The Fortune Hunter
Maia had searched the grassy clumps all around the pylon, but she had not found the onyx skull. In all the confusion, it was entirely possible that someone else had grabbed it and run off. One more thing von Wartenburg owes me, she thought.
A clanking and a grinding behind her announced the presence of the Professor’s drilling machine entering the city square. Jack Steele popped out of the hatch and hopped down to the ground.
“I think I can get us back home,” he announced. “It’s not like it requires too much steering.”
“Thank goodness,” Celeste said, her voice so hoarse it was barely audible. Maia couldn’t help smirking as she watched the actress: when they started the jouney, she wore a red, sequined dress and high heels. Now she was clad in the remains of a second-hand army uniform with the sleeves torn completely away, and her once-lustrous hair now hung in a clump down her back. Somehow the right leg of her trousers had been split from the hem almost all the way to the hip. Maia shook her head: even after all the actress had been through, she still managed to show off her gamms.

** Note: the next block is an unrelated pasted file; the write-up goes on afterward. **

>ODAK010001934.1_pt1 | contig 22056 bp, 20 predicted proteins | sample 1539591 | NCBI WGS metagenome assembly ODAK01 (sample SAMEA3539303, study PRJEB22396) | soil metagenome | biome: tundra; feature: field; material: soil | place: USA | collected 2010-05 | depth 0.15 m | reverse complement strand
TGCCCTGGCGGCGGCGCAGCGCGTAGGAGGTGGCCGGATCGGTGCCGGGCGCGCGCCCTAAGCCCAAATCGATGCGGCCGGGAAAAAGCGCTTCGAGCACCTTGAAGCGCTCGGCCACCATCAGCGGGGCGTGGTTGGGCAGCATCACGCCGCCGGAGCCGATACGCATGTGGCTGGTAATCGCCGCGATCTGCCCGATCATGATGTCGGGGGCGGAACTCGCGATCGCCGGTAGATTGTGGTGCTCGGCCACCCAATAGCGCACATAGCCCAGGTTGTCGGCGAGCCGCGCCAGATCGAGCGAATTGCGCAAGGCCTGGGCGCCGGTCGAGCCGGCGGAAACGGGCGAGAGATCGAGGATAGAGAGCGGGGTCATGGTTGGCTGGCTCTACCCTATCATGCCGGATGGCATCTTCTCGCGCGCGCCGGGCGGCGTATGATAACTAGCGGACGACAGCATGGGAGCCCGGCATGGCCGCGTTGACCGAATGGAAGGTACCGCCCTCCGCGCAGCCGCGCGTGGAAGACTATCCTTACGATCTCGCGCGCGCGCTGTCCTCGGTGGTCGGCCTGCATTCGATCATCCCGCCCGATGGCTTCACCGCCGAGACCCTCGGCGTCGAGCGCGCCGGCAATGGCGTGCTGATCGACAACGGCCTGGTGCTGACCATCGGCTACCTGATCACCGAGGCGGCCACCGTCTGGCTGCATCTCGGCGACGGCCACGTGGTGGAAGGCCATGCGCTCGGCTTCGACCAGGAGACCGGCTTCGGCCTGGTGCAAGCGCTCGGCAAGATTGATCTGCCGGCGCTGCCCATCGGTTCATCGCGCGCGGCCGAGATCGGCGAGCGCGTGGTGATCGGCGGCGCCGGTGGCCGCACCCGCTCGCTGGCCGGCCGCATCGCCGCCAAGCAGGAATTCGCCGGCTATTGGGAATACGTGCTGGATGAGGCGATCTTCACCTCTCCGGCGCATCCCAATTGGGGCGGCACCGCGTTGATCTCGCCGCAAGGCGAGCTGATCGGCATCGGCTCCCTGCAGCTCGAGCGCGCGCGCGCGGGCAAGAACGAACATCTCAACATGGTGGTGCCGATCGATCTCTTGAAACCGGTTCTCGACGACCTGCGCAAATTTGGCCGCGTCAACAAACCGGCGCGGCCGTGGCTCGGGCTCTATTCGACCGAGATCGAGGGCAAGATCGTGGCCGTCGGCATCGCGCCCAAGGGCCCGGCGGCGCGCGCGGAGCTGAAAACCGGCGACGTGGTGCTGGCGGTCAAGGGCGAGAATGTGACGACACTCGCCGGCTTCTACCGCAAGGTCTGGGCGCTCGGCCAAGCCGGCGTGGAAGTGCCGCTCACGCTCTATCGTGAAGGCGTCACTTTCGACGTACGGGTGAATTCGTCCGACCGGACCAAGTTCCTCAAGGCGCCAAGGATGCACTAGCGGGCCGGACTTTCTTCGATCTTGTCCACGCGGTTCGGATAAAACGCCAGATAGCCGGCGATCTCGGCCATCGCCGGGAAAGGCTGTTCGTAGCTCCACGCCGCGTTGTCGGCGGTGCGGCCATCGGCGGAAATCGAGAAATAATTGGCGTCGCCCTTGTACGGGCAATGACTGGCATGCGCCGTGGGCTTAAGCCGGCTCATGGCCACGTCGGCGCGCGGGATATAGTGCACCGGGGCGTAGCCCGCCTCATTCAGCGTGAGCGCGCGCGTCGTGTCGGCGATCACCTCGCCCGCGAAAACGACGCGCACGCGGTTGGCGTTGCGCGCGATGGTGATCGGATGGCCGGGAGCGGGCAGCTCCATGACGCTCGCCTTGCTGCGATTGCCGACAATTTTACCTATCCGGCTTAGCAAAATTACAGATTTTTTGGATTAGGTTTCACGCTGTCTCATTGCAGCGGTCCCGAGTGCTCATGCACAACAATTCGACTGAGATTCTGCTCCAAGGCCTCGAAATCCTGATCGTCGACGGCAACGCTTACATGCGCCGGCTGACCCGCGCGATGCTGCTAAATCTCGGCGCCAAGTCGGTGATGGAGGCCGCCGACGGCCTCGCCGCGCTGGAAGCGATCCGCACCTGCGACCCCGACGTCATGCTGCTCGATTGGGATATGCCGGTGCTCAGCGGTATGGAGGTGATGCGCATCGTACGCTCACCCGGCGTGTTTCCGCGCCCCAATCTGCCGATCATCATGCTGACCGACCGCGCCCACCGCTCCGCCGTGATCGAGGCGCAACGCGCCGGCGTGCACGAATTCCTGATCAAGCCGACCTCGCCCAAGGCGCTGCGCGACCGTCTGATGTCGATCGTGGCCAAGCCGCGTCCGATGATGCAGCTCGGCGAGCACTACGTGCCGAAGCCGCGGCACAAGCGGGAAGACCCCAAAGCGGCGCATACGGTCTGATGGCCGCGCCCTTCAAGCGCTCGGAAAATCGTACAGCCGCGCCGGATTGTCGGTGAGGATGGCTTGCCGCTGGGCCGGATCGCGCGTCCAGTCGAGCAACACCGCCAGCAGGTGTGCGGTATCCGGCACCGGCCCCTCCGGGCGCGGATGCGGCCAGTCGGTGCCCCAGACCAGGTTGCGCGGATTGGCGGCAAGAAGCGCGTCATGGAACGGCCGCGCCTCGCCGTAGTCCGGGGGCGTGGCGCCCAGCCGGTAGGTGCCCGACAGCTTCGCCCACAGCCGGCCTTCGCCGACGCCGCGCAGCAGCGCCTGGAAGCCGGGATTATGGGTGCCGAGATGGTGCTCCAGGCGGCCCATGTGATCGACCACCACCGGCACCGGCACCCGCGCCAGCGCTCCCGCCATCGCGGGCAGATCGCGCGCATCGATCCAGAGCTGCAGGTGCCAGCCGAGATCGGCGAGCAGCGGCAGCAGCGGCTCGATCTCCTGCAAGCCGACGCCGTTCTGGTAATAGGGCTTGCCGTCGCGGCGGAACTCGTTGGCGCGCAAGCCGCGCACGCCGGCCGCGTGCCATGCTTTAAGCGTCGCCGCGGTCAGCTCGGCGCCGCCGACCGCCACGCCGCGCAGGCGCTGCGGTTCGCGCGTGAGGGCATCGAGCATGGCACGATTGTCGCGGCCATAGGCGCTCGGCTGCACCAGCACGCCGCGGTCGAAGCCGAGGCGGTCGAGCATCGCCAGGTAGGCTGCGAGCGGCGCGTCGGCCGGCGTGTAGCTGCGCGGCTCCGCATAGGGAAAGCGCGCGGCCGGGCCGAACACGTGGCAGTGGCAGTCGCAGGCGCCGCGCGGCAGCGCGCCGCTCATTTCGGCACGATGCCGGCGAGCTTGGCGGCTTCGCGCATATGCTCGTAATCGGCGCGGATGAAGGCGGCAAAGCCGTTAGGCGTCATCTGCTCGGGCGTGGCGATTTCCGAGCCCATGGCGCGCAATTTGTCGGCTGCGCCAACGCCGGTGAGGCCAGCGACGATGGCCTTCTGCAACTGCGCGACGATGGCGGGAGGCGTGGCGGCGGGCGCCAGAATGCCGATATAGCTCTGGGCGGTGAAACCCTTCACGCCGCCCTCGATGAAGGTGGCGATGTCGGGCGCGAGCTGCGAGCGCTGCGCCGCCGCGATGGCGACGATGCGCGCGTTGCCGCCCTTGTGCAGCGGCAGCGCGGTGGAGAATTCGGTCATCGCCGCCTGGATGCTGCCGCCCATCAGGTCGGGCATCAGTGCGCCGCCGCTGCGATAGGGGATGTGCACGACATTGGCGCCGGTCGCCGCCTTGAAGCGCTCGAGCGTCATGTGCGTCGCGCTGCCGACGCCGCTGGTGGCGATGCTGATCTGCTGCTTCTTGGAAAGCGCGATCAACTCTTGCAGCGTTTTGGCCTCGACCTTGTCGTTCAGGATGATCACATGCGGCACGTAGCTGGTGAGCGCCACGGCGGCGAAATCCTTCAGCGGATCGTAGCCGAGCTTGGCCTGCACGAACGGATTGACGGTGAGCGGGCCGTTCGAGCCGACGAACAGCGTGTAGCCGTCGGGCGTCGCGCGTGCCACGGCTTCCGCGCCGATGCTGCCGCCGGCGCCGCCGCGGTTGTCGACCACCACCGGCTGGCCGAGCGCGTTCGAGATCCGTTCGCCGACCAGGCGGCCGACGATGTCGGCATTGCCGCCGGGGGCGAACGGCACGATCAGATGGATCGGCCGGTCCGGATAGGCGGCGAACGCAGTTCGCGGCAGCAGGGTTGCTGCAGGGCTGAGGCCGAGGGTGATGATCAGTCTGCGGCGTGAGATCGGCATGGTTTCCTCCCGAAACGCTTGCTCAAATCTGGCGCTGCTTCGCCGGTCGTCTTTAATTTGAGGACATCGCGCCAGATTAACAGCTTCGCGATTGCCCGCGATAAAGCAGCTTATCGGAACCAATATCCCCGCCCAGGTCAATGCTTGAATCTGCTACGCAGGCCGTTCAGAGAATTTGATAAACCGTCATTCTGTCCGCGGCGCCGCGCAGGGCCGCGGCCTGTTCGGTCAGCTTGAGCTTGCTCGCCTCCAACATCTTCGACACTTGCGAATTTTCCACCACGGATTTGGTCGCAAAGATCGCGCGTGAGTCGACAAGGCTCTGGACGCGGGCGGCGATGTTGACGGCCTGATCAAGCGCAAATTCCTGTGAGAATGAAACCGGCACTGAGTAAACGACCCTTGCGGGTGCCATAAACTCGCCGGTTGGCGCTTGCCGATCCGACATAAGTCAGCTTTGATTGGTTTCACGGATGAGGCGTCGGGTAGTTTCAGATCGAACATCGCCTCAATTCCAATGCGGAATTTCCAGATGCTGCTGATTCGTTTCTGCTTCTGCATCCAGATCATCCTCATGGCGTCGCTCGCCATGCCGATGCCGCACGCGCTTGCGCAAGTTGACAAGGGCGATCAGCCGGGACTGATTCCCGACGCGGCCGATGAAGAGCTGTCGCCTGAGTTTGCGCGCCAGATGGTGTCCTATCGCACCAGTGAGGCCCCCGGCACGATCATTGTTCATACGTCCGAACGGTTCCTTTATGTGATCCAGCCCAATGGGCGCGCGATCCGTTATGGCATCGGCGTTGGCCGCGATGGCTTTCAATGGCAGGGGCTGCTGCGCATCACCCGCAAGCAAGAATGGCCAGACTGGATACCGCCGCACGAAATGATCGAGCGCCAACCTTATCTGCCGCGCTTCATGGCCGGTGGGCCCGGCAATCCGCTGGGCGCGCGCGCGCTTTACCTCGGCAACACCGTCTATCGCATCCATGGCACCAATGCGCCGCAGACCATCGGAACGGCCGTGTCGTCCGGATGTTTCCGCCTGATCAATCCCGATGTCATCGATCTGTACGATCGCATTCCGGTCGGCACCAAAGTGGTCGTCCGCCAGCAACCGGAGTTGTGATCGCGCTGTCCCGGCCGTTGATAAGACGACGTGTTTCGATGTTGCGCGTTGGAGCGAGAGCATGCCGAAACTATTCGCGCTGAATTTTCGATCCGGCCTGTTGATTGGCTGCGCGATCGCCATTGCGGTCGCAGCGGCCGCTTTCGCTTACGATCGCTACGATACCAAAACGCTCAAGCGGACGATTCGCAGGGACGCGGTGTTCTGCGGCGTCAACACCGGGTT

Celeste climbed the short ladder and was lowering herself into the drilling machine when her friend, the talking chimpanzee, scampered up after her. One of his arms was in a sling, but Maia could see that his injury had improved even in the short span of time since they had fended off the tyrannosaur. Her own bruises, too, had disappeared with remarkable quickness. Something in the sunlight or in the air of the Hollow Earth seemed to promote life and vigor, and Maia decided she liked that feeling.
From atop the hull of the drilling machine, Thelonius bowed courteously to Jack. “Excuse my presumptuousness,” the chimp-man said in his strange, gruff voice. “I set out on an expedition to prove the existence of what I call The Surface Earth. Might I travel with you to your native land? It would be the most important discovery since the invention of blasting powder.”
Jack shrugged. “I just wish the professors were still here to answer your questions.”
“About that,” Maia asked. “Where are those two?”
“Safe,” Jack said. “I hope.” Then he looked around at the handful of others who had come to the expedition’s aid. “Anyone else want to go back with us? I can’t promise a safe trip.”
Maia watched as the panther-woman disappeared into the shadows, but Trotsky the Titan stepped to Jack’s side and enveloped his shoulder in one humongous hand.
“Sorry, buddy,” Jack said, his voice suddenly filled with regret. “You’re just too big to fit inside that tin can. Maia—can you translate for me? Tell him—tell him I’m sorry to have to leave him.”
“I think he already knows,” Maia watched as the giant stepped back and waved like a child. His big eyes were glistening with tears but a fond smile was forming under his beard.